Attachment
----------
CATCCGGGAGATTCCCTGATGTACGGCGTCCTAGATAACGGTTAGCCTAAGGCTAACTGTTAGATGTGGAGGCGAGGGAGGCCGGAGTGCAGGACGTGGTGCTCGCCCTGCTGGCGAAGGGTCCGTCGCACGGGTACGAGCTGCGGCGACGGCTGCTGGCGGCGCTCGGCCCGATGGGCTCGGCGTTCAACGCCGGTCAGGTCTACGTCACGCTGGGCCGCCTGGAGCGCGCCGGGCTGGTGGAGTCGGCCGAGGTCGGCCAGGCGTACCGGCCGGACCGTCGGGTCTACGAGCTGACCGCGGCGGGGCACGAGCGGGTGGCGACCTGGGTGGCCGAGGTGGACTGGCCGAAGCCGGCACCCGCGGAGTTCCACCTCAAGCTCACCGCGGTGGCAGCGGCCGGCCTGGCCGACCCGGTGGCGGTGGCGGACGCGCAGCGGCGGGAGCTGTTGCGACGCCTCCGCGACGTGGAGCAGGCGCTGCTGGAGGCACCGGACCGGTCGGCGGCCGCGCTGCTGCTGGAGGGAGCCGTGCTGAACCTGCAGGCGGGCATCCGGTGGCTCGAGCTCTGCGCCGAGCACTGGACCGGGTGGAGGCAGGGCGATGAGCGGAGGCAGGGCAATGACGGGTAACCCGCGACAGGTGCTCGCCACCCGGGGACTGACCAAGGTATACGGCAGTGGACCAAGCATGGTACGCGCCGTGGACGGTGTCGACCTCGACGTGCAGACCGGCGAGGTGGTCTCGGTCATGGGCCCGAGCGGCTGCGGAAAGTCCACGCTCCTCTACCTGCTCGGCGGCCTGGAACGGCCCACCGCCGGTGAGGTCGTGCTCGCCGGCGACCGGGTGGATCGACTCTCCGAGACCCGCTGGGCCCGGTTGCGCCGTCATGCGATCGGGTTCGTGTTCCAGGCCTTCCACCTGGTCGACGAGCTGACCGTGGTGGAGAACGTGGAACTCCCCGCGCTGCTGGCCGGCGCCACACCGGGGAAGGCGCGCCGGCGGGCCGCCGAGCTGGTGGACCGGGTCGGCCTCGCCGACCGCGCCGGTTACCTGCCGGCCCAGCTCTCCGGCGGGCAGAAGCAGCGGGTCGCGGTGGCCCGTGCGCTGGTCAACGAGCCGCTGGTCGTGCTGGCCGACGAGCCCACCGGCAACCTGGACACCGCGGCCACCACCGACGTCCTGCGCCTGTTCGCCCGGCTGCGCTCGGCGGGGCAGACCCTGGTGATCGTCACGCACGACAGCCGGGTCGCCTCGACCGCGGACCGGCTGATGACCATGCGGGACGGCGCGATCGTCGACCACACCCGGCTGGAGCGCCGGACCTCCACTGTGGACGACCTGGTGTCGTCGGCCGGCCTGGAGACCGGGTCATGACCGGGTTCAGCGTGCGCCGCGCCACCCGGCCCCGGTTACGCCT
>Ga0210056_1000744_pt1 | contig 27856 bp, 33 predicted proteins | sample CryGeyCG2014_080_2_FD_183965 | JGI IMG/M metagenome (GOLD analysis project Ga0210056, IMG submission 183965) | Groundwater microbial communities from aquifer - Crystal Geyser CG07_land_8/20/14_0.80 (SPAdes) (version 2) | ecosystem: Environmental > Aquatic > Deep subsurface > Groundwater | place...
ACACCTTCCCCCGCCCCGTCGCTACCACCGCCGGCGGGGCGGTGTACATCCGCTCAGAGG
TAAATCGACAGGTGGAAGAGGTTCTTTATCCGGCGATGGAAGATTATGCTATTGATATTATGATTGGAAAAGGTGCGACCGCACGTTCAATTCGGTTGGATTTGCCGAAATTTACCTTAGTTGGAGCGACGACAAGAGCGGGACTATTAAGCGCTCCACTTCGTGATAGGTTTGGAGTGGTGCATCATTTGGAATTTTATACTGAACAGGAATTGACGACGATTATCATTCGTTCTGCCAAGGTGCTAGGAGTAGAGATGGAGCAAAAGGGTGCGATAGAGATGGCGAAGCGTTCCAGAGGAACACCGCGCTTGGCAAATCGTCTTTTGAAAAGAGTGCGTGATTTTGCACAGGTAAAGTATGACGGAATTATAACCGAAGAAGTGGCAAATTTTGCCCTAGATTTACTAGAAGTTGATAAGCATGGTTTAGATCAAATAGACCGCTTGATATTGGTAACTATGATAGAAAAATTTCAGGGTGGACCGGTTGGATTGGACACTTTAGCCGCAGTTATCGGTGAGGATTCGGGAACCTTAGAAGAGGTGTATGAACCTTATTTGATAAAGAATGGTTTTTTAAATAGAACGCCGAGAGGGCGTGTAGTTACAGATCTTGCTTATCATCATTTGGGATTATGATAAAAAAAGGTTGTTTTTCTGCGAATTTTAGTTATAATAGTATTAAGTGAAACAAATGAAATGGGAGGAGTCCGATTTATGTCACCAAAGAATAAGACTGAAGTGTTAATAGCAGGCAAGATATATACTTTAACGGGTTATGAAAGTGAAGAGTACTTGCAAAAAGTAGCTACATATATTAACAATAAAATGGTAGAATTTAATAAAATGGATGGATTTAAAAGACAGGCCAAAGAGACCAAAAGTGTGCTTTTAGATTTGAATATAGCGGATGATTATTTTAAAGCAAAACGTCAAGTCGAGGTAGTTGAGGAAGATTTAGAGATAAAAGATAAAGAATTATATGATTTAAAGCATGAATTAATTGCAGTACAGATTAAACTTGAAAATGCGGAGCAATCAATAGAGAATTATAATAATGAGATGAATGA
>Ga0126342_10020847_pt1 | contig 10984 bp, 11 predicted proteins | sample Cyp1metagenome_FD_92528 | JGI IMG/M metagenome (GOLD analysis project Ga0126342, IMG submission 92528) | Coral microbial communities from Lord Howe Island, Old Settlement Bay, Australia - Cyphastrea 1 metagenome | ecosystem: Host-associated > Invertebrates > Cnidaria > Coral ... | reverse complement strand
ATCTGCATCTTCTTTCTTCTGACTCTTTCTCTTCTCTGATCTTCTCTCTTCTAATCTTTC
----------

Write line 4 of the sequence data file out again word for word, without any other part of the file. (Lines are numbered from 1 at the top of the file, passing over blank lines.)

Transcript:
TAAATCGACAGGTGGAAGAGGTTCTTTATCCGGCGATGGAAGATTATGCTATTGATATTATGATTGGAAAAGGTGCGACCGCACGTTCAATTCGGTTGGATTTGCCGAAATTTACCTTAGTTGGAGCGACGACAAGAGCGGGACTATTAAGCGCTCCACTTCGTGATAGGTTTGGAGTGGTGCATCATTTGGAATTTTATACTGAACAGGAATTGACGACGATTATCATTCGTTCTGCCAAGGTGCTAGGAGTAGAGATGGAGCAAAAGGGTGCGATAGAGATGGCGAAGCGTTCCAGAGGAACACCGCGCTTGGCAAATCGTCTTTTGAAAAGAGTGCGTGATTTTGCACAGGTAAAGTATGACGGAATTATAACCGAAGAAGTGGCAAATTTTGCCCTAGATTTACTAGAAGTTGATAAGCATGGTTTAGATCAAATAGACCGCTTGATATTGGTAACTATGATAGAAAAATTTCAGGGTGGACCGGTTGGATTGGACACTTTAGCCGCAGTTATCGGTGAGGATTCGGGAACCTTAGAAGAGGTGTATGAACCTTATTTGATAAAGAATGGTTTTTTAAATAGAACGCCGAGAGGGCGTGTAGTTACAGATCTTGCTTATCATCATTTGGGATTATGATAAAAAAAGGTTGTTTTTCTGCGAATTTTAGTTATAATAGTATTAAGTGAAACAAATGAAATGGGAGGAGTCCGATTTATGTCACCAAAGAATAAGACTGAAGTGTTAATAGCAGGCAAGATATATACTTTAACGGGTTATGAAAGTGAAGAGTACTTGCAAAAAGTAGCTACATATATTAACAATAAAATGGTAGAATTTAATAAAATGGATGGATTTAAAAGACAGGCCAAAGAGACCAAAAGTGTGCTTTTAGATTTGAATATAGCGGATGATTATTTTAAAGCAAAACGTCAAGTCGAGGTAGTTGAGGAAGATTTAGAGATAAAAGATAAAGAATTATATGATTTAAAGCATGAATTAATTGCAGTACAGATTAAACTTGAAAATGCGGAGCAATCAATAGAGAATTATAATAATGAGATGAATGA